We asked the agent why the owner didn’t put the shower stall in the bedroom or made an entrance to the shower from the walk-in closet. She said that they had another customer who did just that, but such a design change was very expensive and didn’t fit within the overall budget of the person who ordered this house; which is a reasonable explanation but all we could imagine is family members and weekend guests dripping water everywhere as they walked naked around the house (there was a third bedroom on the first floor) after taking a shower. The agent, noting our bemusement, remarked, “Yes, it is strange, isn’t it?”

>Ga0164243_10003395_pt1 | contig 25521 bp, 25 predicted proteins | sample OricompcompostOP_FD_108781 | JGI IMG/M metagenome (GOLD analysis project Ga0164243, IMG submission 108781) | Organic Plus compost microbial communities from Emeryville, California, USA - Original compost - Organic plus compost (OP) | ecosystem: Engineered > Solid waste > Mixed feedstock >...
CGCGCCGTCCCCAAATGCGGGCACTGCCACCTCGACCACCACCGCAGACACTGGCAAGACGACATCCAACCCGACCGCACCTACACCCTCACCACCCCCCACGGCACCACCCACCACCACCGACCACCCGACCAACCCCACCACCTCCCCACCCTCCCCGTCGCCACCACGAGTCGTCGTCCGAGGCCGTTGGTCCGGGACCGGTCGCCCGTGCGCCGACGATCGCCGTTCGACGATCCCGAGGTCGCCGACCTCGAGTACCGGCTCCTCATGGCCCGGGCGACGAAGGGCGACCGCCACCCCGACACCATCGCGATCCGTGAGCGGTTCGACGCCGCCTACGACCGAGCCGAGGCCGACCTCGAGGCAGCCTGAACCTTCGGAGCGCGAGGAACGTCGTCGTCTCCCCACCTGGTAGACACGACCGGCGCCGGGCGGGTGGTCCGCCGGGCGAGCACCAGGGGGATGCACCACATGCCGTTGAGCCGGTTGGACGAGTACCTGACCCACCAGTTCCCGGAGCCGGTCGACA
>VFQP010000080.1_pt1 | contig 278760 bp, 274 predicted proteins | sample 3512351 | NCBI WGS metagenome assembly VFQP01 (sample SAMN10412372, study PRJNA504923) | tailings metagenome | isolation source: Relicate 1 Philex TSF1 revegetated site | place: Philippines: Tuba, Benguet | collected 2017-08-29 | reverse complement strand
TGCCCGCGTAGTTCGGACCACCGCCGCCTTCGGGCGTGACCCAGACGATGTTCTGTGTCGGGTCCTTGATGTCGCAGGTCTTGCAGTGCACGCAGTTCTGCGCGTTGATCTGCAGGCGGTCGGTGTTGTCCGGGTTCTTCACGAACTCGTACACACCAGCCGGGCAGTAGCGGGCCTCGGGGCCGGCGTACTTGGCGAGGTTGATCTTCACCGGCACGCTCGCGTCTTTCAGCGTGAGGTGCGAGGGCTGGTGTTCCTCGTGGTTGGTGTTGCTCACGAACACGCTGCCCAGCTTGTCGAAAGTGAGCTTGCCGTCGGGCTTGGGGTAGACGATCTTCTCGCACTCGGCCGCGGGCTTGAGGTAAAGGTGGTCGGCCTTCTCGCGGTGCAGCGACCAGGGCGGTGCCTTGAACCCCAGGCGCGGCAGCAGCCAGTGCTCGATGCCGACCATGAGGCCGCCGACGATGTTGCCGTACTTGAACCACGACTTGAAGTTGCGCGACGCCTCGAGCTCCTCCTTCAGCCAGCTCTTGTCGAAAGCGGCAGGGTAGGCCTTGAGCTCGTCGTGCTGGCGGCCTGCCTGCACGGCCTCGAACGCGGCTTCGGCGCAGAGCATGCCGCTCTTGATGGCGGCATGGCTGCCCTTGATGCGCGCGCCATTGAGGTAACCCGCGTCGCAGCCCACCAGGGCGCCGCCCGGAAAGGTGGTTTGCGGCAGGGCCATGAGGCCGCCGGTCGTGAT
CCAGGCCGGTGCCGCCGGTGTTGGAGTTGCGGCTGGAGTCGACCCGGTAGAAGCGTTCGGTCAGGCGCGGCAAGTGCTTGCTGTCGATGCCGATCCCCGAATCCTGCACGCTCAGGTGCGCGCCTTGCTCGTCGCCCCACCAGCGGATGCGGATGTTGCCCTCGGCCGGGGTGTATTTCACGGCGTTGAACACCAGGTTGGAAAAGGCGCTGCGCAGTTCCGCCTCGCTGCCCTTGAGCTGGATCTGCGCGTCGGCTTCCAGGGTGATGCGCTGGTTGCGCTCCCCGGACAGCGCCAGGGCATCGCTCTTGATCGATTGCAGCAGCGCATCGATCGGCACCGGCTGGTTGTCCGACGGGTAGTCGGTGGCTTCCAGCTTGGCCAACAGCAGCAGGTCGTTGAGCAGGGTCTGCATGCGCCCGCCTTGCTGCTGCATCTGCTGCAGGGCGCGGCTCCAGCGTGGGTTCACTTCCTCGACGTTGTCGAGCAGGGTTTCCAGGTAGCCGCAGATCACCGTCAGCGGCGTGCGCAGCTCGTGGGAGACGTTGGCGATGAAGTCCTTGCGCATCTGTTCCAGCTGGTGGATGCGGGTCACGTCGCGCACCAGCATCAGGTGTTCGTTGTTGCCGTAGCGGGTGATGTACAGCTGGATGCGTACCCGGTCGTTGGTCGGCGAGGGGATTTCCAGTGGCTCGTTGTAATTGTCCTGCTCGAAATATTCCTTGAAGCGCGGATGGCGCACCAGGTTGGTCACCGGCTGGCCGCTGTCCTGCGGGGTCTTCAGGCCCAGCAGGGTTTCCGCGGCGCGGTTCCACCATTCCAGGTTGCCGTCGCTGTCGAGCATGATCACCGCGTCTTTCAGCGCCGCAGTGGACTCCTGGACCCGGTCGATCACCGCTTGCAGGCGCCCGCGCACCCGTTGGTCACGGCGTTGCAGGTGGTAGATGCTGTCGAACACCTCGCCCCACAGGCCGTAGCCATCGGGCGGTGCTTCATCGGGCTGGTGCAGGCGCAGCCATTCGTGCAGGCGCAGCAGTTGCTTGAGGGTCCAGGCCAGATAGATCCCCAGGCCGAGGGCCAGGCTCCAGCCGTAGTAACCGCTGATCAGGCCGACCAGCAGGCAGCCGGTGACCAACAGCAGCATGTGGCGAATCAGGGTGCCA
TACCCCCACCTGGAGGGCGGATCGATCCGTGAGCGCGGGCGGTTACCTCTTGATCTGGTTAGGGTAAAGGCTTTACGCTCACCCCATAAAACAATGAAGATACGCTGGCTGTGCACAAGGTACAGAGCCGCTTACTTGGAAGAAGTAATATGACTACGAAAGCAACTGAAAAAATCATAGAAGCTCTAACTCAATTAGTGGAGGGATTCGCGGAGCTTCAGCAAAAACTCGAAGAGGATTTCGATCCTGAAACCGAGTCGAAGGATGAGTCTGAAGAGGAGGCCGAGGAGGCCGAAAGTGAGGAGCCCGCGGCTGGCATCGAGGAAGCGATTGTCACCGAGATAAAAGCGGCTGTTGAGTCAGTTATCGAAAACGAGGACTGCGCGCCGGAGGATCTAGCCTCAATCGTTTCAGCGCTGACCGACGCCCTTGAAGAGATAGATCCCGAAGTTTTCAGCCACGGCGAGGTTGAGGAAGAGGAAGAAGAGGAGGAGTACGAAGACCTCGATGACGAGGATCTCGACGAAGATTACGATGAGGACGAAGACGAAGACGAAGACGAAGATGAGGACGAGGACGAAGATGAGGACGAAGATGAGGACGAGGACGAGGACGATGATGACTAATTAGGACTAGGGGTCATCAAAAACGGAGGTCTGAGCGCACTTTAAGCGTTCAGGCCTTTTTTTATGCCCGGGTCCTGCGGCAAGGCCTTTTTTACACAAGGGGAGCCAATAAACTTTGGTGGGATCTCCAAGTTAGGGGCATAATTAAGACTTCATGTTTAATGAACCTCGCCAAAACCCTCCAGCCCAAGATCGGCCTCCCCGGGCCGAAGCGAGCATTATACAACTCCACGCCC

Though we miss living in Tokyo, especially shitamachi, we don’t really miss the highrise kodan where we spent eleven years. Until the earthquake our main complaint was the mostly insular nature of highrise life, the feeling that it was always difficult to get in and out, but during those weeks after the temblor it became a nerve-wracking experience, even as we became convinced that the structure was safe. We wrote a number of posts here about that experience and even one related column for the Japan Times (though it seems to have been taken off the JT site). For a while the media and the market seemed to concur with us that highrises may not be a wise option for a city that could be hit with its own big earthquake at any time, but eventually fears subsided and highrise condos started selling again; quite well, in fact, so we assumed our fears were just our own and didn’t extend to the general population. Even Tsutomu Yamashita, a housing journalist who is unusually frank about these sorts of matters, has come around and said that investing in a highrise Tokyo condo is a good idea since they’ve become even safer since the quake.